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HSBC warns of ‘wave of forced sales’ as mortgage costs jump by £5,000 a year

Watch: UK economy: Surge in mortgage approvals

High street bank HSBC has warned that forced sales are a growing risk as mortgage repayments will rise by up to £5,000 a year.

Mortgage rates had already surged above 4pc before last week’s mini-Budget and a rise to 5.5pc is now an “imminent possibility”, the bank said.

Households coming to the end of a fixed-term deal will soon face increases of around £5,000 a year. Before Chancellor Kwasi Kwarteng’s statement last Friday analysts were expecting repayments to rise by £3,500.

Higher rates are expected to lead to a drop in demand from first-time buyers who will not be able to afford to get on to the property ladder. The fall will push down house prices by an estimated 3pc next year and 1pc in 2024, HSBC said.

Chris Hare, senior economist at HSBC, said: “We are increasingly concerned about the possibility of spiralling mortgage costs leading to a wave of forced sales, triggering a broader, deeper, and more prolonged slump.”

He said the economic impact will be drawn out because five-year fixed deals, which are becoming increasingly popular, will delay the pain for some households.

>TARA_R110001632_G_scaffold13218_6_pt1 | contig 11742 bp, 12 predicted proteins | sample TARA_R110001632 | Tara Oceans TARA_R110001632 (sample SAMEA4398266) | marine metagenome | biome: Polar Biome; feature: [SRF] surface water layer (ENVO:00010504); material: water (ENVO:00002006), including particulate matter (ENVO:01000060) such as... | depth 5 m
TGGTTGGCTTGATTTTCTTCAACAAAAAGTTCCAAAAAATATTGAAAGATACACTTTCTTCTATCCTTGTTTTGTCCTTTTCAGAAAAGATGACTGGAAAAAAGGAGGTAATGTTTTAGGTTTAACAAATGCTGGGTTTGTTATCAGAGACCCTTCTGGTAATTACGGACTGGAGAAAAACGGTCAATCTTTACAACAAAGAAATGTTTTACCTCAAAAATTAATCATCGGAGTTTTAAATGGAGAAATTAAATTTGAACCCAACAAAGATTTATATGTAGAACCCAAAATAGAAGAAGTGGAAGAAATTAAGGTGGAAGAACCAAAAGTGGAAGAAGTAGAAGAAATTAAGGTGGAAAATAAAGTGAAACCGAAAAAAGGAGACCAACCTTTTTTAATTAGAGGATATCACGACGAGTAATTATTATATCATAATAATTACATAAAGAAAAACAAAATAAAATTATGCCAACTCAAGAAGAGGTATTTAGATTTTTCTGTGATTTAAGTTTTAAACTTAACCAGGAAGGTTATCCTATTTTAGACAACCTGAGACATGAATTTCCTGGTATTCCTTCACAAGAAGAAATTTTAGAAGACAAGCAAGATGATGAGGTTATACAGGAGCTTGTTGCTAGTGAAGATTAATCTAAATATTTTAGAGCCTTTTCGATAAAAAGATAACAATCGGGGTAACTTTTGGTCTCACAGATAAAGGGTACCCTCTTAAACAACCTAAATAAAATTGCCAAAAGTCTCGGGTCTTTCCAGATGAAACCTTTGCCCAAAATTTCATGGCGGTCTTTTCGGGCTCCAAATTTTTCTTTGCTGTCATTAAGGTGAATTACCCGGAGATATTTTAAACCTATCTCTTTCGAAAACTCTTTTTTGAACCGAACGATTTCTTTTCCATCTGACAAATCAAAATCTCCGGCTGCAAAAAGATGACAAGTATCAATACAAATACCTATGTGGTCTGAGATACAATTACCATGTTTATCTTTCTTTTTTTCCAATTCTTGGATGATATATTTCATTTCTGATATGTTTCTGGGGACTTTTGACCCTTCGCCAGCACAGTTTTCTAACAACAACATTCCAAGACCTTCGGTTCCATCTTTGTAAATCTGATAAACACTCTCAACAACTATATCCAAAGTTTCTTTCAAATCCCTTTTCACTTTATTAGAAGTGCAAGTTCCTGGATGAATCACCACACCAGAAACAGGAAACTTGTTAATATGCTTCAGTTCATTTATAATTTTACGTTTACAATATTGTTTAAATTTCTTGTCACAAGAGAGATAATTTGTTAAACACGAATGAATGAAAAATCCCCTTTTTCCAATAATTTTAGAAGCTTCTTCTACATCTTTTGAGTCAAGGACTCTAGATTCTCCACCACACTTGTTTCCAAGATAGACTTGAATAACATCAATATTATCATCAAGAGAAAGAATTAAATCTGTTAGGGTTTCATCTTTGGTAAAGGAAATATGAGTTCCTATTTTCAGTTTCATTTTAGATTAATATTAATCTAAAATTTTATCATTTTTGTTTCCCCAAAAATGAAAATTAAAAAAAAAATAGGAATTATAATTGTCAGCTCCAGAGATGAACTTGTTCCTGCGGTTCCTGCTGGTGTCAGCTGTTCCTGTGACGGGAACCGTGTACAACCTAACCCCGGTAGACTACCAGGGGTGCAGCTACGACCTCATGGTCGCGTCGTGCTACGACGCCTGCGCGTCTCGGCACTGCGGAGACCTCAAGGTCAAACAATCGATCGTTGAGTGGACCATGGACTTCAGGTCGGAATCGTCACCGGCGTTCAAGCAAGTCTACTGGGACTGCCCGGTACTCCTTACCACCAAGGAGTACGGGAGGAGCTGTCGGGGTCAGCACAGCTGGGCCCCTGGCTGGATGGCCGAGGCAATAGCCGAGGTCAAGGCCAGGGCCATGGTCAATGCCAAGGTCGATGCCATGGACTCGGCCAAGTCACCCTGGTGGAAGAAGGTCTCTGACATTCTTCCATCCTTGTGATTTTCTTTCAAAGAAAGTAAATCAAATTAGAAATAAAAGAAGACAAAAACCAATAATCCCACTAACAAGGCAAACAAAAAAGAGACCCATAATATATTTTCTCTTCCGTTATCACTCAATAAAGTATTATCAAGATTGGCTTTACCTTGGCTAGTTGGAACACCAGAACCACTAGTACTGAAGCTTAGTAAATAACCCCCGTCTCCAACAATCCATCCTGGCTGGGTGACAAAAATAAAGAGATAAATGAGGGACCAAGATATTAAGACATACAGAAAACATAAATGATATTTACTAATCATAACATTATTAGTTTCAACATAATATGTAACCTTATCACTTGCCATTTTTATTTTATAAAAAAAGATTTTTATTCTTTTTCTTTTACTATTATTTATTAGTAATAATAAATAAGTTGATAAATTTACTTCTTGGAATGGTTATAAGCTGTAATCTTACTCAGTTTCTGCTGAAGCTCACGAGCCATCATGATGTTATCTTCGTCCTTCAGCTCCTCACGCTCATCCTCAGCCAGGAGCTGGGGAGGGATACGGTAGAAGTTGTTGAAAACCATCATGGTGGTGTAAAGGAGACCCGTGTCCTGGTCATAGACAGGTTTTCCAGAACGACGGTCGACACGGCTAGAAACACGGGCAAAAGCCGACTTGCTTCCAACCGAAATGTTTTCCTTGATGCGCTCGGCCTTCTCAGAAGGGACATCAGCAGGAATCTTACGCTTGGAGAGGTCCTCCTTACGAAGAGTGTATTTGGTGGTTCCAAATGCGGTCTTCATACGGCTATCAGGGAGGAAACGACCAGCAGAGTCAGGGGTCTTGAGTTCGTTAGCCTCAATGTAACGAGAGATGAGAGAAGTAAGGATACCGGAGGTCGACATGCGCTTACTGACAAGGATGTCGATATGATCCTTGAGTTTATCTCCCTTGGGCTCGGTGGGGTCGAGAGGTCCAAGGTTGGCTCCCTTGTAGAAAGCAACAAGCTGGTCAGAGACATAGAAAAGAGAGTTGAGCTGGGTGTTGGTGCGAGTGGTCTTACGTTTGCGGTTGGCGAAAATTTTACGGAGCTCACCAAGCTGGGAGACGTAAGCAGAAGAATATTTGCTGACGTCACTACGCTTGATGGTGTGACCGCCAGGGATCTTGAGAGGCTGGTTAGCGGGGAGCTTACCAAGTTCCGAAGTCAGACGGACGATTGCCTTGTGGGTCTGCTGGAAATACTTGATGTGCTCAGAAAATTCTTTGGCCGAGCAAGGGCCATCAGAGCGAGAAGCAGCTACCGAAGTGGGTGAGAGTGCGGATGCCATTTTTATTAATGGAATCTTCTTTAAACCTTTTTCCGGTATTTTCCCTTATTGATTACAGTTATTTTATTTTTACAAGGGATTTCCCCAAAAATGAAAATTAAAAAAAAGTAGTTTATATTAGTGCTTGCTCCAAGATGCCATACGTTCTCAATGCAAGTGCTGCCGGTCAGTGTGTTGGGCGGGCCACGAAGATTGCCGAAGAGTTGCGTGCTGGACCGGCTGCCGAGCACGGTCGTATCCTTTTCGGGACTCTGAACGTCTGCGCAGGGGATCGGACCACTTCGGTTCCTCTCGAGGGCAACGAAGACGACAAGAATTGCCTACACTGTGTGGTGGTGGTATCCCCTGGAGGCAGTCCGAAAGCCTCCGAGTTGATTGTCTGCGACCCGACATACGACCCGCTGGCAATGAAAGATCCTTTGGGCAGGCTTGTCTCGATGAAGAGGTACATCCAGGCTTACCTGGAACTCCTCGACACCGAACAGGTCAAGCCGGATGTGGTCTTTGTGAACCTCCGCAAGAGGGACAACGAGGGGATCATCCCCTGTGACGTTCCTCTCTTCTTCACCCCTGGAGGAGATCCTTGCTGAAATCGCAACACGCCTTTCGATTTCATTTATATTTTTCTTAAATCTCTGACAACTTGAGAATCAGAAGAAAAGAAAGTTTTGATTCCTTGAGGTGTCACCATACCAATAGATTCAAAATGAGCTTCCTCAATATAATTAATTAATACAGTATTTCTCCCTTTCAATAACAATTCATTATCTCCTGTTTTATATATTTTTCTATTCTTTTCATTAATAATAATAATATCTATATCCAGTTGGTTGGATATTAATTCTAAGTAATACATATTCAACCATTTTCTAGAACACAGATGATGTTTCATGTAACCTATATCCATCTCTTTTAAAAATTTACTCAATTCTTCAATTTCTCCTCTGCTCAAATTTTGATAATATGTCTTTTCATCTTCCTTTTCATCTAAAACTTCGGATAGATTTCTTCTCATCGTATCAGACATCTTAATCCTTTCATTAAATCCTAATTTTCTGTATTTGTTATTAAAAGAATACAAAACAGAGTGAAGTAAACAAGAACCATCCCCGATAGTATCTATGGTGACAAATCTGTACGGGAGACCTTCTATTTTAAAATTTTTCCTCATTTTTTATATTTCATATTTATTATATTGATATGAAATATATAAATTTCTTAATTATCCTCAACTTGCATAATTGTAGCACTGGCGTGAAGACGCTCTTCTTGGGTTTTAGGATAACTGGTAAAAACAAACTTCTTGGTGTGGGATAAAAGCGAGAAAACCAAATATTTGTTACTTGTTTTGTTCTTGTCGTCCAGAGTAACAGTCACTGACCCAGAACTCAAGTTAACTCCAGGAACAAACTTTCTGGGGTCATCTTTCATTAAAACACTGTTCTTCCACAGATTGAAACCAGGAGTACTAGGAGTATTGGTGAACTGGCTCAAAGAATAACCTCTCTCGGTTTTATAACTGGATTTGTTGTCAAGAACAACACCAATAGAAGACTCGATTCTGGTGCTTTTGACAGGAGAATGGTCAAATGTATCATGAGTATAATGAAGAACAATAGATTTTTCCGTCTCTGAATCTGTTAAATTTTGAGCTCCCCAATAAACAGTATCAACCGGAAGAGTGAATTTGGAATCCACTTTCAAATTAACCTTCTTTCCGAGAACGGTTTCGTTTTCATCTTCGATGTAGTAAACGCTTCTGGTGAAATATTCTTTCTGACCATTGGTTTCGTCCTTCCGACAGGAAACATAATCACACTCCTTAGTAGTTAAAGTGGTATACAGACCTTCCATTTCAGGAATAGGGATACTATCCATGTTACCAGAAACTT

The average borrower is shielded from rate rises for more than three and a half years - three times longer than a decade ago.

Household incomes are expected to fall in real terms over the next two years, but the delayed impact for some households may mean it takes longer for inflation to drop.

The hit to household incomes is forecast to be £55bn if mortgage rates are around 5.5pc, and £40bn if they run at a “fairly sanguine” 4.5pc, Mr Hare said.

HSBC made its predictions based on expectations that the Bank Rate would climb to 4.25pc, but the pain will be even worse if the rate reaches market expectations of 5.75pc.

Every 1 percentage point increase in mortgage rates is expected to add around £1,500 a year to average repayments. Some mortgage lenders, such as Nationwide, are already offering mortgage rates in excess of 6pc.